Egyptian businessman and self-made billionaire dies almost 26 years to the day after his son was killed in Paris car crash
Mohamed Al Fayed standing beside a memorial to Diana, Princess of Wales, and his son Dodi in the Harrods store. Photograph: Eamonn McCabe/The Guardian
Mohamed Al Fayed, the Egyptian-born businessman who owned the department store Harrods, has died aged 94.
His death comes almost 26 years to the day after the car crash in Paris that killed his eldest son, Dodi, and Diana, Princess of Wales, on 31 August 1997.
In a statement released by Fulham FC, his family said: “Mrs Mohamed Al Fayed, her children and grandchildren wish to confirm that her beloved husband, their father and their grandfather, Mohamed, has passed away peacefully of old age on Wednesday 30 August 2023.
“He enjoyed a long and fulfilled retirement surrounded by his loved ones. The family have asked for their privacy to be respected at this time.”
Fayed was born in Alexandria and was the son of a schoolteacher. In his homeland, he launched his own shipping business, before becoming an adviser to one of the world’s richest men, the Sultan of Brunei, in 1966.
When he arrived in the UK in the 1970s, he joined the board of the mining conglomerate Lonrho in 1975, but left nine months later. In 1979, with his brother Ali, he bought the Paris Ritz Hotel.
The Fayeds’ next target became Harrods and in 1985, the brothers succeeded in clinching a £615m takeover bid of the store in Knightsbridge.
He retained ownership of the store after the Frasers group entered public trading until 2010, when he sold it to Qatar Holding. The businessman also resurrected the satirical magazine Punch.
In 1997 he bought Fulham football club in west London for £6.25m and famously invited Michael Jackson to watch a game at Craven Cottage.
In 1999, Fayed agreed for the club’s manager, Kevin Keegan, to take over as the England national team manager. Fayed sold the club to billionaire businessman Shahid Khan in 2013.
Khan said on Friday evening: “On behalf of everyone at Fulham Football Club, I send my sincere condolences to the family and friends of Mohamed Al Fayed upon the news of his passing at age 94.
“The story of Fulham cannot be told without a chapter on the positive impact of Al Fayed as chairman. His legacy will be remembered for our promotion to the Premier League, a Europa League final, and moments of magic by players and teams alike.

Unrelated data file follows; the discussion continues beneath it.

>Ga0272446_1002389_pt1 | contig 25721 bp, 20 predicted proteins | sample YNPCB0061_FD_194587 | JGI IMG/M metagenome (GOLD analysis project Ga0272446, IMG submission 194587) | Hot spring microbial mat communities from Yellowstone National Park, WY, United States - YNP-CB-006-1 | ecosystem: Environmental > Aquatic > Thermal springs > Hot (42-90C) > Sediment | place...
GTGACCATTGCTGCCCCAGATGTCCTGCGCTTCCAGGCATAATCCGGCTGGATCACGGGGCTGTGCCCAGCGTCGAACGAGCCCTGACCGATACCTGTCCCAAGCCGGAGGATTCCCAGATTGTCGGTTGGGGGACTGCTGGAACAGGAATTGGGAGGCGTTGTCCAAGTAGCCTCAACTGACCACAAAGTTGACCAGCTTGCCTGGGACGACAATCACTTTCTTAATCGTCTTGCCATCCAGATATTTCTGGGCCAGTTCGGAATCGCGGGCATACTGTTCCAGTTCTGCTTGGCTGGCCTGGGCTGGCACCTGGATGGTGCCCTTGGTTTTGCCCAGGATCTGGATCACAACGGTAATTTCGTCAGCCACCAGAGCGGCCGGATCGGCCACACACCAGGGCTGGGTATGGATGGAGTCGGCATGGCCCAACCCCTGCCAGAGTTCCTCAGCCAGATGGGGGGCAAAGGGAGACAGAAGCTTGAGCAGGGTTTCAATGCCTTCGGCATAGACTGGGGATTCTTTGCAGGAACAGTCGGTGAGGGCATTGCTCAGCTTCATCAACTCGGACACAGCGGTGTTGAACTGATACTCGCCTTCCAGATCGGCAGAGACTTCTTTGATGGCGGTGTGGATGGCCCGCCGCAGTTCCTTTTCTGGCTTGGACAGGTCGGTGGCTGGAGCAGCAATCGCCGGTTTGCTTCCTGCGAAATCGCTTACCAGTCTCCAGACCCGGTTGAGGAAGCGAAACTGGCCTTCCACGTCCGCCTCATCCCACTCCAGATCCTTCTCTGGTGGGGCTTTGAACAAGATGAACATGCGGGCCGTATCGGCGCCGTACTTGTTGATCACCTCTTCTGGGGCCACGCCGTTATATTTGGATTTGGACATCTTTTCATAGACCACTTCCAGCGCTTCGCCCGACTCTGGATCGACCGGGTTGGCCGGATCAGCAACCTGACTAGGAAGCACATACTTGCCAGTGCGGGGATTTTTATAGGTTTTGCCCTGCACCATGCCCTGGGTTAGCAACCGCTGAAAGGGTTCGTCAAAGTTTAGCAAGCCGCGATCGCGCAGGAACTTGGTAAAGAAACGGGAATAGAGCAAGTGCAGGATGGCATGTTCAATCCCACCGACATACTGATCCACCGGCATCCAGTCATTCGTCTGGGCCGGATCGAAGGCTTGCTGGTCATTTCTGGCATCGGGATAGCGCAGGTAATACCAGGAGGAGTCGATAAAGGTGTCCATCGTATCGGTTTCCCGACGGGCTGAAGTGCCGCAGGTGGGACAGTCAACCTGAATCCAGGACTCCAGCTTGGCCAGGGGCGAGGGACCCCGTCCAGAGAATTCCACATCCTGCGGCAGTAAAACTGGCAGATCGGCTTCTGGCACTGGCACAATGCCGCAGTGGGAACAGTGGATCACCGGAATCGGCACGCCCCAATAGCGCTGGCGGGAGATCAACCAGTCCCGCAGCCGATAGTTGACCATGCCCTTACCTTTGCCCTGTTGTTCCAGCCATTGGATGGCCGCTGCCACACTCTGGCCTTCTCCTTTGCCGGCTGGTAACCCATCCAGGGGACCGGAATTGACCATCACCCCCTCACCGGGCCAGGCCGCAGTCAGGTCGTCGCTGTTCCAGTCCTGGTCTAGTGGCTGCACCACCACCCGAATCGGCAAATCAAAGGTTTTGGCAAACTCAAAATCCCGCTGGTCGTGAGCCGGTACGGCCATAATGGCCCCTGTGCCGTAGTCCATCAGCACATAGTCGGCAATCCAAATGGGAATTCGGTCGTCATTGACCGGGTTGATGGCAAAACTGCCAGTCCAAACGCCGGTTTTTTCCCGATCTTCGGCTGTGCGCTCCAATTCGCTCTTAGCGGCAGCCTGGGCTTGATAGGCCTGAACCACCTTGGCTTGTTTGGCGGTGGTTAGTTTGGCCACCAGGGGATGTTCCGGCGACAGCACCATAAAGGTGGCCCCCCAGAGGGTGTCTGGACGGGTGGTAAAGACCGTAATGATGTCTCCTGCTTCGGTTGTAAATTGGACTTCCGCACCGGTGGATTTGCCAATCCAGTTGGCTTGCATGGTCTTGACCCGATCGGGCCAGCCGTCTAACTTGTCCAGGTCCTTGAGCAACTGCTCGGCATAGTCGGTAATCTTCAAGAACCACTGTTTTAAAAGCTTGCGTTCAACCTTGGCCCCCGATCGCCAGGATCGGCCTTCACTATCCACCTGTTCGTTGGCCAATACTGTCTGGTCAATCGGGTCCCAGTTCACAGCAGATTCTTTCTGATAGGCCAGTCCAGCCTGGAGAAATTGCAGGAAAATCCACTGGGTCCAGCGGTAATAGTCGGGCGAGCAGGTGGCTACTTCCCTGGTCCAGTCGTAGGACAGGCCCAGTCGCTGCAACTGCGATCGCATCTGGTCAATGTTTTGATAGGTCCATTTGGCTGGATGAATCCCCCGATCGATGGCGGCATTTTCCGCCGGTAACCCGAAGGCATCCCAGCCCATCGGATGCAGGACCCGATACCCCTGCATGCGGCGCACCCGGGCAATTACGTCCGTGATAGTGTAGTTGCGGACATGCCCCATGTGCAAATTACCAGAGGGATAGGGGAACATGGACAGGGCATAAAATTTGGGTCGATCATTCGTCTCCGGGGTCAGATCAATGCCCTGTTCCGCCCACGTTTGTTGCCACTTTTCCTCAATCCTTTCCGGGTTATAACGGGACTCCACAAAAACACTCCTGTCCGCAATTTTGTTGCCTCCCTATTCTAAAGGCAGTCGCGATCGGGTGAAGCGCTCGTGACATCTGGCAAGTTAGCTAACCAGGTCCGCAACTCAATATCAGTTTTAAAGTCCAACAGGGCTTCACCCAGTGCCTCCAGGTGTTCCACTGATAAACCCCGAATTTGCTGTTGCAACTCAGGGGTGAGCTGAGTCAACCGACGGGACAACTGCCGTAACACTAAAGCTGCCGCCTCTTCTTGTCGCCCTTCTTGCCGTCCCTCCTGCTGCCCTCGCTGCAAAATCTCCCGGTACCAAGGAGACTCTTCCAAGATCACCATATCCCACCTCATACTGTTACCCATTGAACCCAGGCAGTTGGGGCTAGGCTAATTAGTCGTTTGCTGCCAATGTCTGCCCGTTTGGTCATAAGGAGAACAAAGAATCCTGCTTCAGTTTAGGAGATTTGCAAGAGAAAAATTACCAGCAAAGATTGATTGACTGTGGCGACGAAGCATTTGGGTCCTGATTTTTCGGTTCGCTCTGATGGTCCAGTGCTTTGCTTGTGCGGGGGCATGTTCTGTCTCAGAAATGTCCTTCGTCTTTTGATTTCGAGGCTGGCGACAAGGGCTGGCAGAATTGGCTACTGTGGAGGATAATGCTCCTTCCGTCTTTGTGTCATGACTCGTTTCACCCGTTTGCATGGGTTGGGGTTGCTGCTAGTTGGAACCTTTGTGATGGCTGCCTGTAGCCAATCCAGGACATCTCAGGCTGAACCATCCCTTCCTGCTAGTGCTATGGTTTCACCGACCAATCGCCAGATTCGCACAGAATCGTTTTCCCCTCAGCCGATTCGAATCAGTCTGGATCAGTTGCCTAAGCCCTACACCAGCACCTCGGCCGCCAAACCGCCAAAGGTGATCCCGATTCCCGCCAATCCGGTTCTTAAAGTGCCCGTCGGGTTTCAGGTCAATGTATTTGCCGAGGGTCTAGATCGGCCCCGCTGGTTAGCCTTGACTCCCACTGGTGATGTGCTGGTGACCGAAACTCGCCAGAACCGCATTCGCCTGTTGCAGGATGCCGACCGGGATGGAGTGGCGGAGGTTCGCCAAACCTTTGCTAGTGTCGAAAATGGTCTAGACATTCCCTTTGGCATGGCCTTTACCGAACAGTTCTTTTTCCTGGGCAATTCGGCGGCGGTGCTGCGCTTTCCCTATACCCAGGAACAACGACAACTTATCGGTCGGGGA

“I always enjoyed my time with Al Fayed, who was wise, colourful and committed to Fulham, and I am forever grateful for his trust in me to succeed him as chairman in 2013.
“I join our supporters around the world in celebrating the memory of Mohamed Al Fayed, whose legacy will always be at the heart of our tradition at Fulham Football Club.”
The entrepreneur is known for his involvement in the cash-for-questions scandal in 1994, which saw MPs resign after failing to declare that they had been paid by the Egyptian to ask questions in parliament.
He approached the Guardian newspaper with the allegations in 1994, and the affair led to the resignation of MP Tim Smith as a Northern Ireland minister
Another MP, Neil Hamilton, was found to have accepted bribes, including a holiday at the Ritz and a free shopping spree at Harrods. Hamilton did not stand down, but lost his seat at the 1997 general election.
Fayed married the Finnish socialite and former model Heini Wathén in 1985, with whom he had four children: Jasmine, Karim, Camilla, and Omar.
The billionaire fought a long-running campaign after the deaths of Dodi and Diana, alleging that the crash was not an accident and that it had been orchestrated by the British security services.
However, French police concluded it was an accident, caused in part by speeding and by the high alcohol level in driver Henri Paul’s blood. In 2006, a Metropolitan police inquiry led by Lord Stevens found no evidence to back up claims that the security services were involved in any way.
Al Fayed became a friend of Diana through his sponsorship of charities and events attended by royal family members.